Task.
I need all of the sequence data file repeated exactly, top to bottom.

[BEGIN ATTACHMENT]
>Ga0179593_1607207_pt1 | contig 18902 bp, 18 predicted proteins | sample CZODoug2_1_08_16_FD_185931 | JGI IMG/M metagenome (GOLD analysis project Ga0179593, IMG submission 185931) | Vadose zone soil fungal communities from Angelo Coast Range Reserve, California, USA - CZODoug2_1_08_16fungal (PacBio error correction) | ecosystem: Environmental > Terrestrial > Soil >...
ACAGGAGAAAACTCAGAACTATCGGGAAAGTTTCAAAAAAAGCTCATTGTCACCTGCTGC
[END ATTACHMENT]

>Ga0179593_1607207_pt1 | contig 18902 bp, 18 predicted proteins | sample CZODoug2_1_08_16_FD_185931 | JGI IMG/M metagenome (GOLD analysis project Ga0179593, IMG submission 185931) | Vadose zone soil fungal communities from Angelo Coast Range Reserve, California, USA - CZODoug2_1_08_16fungal (PacBio error correction) | ecosystem: Environmental > Terrestrial > Soil >...
ACAGGAGAAAACTCAGAACTATCGGGAAAGTTTCAAAAAAAGCTCATTGTCACCTGCTGC